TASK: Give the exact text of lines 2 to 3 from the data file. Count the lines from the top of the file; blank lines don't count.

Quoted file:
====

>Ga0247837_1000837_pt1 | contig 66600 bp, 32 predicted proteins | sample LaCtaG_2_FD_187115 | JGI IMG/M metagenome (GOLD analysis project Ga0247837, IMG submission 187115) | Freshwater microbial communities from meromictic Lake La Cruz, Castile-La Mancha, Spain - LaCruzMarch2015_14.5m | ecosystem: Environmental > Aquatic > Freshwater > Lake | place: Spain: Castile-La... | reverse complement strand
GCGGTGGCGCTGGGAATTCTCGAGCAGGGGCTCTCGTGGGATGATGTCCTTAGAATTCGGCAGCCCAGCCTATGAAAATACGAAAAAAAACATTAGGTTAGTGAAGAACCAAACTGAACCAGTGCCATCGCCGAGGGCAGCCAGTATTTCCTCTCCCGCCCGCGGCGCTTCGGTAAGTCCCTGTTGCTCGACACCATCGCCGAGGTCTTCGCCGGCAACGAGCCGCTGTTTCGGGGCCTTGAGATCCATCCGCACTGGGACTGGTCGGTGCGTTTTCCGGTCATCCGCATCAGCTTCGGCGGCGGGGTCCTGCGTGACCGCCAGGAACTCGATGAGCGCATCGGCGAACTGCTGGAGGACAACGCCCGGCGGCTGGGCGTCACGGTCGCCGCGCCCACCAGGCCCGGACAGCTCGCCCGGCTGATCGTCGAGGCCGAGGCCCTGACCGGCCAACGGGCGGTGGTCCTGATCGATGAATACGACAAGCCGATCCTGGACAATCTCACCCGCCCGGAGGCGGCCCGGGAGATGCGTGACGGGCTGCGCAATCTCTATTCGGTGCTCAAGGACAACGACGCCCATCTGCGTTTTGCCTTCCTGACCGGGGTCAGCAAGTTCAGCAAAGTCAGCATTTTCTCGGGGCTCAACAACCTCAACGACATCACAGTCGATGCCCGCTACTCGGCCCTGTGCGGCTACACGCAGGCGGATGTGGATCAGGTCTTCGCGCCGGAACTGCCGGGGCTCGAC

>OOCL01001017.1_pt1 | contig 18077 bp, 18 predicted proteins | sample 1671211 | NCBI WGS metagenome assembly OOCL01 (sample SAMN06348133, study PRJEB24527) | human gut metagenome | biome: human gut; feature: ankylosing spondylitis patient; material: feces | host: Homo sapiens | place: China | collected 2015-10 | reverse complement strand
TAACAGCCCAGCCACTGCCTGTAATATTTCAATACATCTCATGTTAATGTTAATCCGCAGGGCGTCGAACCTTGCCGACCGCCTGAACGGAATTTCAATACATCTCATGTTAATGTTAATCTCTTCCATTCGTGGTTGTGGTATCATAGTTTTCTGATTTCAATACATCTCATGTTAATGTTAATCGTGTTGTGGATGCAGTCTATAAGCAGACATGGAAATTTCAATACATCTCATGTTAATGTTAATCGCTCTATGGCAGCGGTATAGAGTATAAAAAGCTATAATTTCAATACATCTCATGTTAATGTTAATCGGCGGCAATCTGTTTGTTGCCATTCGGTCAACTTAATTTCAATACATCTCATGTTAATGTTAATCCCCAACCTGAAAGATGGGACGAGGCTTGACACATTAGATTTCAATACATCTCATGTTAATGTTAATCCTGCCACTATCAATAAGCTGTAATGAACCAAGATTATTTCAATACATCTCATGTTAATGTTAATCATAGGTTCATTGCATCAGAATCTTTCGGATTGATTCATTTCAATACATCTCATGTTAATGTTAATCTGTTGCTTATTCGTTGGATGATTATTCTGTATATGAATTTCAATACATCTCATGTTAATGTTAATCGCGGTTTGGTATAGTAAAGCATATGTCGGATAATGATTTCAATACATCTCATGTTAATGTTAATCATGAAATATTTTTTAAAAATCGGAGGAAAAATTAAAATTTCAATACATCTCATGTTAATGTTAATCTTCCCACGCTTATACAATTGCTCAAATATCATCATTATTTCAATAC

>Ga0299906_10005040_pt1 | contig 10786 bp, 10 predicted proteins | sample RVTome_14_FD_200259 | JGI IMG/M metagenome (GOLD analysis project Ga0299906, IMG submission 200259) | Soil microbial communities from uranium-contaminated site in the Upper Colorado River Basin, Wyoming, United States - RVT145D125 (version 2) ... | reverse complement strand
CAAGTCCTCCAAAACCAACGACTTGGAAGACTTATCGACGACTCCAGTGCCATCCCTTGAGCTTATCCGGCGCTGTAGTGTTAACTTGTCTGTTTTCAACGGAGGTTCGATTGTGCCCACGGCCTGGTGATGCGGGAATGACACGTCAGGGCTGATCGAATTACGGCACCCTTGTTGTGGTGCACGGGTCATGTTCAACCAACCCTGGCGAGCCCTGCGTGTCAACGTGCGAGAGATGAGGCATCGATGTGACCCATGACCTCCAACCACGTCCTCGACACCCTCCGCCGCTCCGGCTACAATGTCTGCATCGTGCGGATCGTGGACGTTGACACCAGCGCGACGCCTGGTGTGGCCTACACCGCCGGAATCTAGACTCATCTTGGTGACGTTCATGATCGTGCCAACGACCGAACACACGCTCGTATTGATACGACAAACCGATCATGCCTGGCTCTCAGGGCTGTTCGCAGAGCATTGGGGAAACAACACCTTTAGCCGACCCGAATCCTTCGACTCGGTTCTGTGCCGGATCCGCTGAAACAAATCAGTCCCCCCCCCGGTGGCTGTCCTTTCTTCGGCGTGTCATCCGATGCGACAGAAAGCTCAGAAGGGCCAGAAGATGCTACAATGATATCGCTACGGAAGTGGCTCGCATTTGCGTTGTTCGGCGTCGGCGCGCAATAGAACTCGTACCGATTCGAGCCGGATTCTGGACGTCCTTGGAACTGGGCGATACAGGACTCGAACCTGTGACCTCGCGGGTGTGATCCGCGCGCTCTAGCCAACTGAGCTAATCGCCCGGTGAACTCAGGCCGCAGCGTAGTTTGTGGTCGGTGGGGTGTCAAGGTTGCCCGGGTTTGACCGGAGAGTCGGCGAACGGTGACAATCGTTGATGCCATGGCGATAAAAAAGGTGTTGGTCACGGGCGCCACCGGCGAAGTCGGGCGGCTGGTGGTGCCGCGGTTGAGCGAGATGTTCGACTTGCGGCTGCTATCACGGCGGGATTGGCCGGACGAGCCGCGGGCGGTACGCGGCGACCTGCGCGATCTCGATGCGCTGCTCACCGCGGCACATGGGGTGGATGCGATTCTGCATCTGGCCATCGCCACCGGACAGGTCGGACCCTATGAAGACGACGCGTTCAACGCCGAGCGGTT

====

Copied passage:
GCGGTGGCGCTGGGAATTCTCGAGCAGGGGCTCTCGTGGGATGATGTCCTTAGAATTCGGCAGCCCAGCCTATGAAAATACGAAAAAAAACATTAGGTTAGTGAAGAACCAAACTGAACCAGTGCCATCGCCGAGGGCAGCCAGTATTTCCTCTCCCGCCCGCGGCGCTTCGGTAAGTCCCTGTTGCTCGACACCATCGCCGAGGTCTTCGCCGGCAACGAGCCGCTGTTTCGGGGCCTTGAGATCCATCCGCACTGGGACTGGTCGGTGCGTTTTCCGGTCATCCGCATCAGCTTCGGCGGCGGGGTCCTGCGTGACCGCCAGGAACTCGATGAGCGCATCGGCGAACTGCTGGAGGACAACGCCCGGCGGCTGGGCGTCACGGTCGCCGCGCCCACCAGGCCCGGACAGCTCGCCCGGCTGATCGTCGAGGCCGAGGCCCTGACCGGCCAACGGGCGGTGGTCCTGATCGATGAATACGACAAGCCGATCCTGGACAATCTCACCCGCCCGGAGGCGGCCCGGGAGATGCGTGACGGGCTGCGCAATCTCTATTCGGTGCTCAAGGACAACGACGCCCATCTGCGTTTTGCCTTCCTGACCGGGGTCAGCAAGTTCAGCAAAGTCAGCATTTTCTCGGGGCTCAACAACCTCAACGACATCACAGTCGATGCCCGCTACTCGGCCCTGTGCGGCTACACGCAGGCGGATGTGGATCAGGTCTTCGCGCCGGAACTGCCGGGGCTCGAC

>OOCL01001017.1_pt1 | contig 18077 bp, 18 predicted proteins | sample 1671211 | NCBI WGS metagenome assembly OOCL01 (sample SAMN06348133, study PRJEB24527) | human gut metagenome | biome: human gut; feature: ankylosing spondylitis patient; material: feces | host: Homo sapiens | place: China | collected 2015-10 | reverse complement strand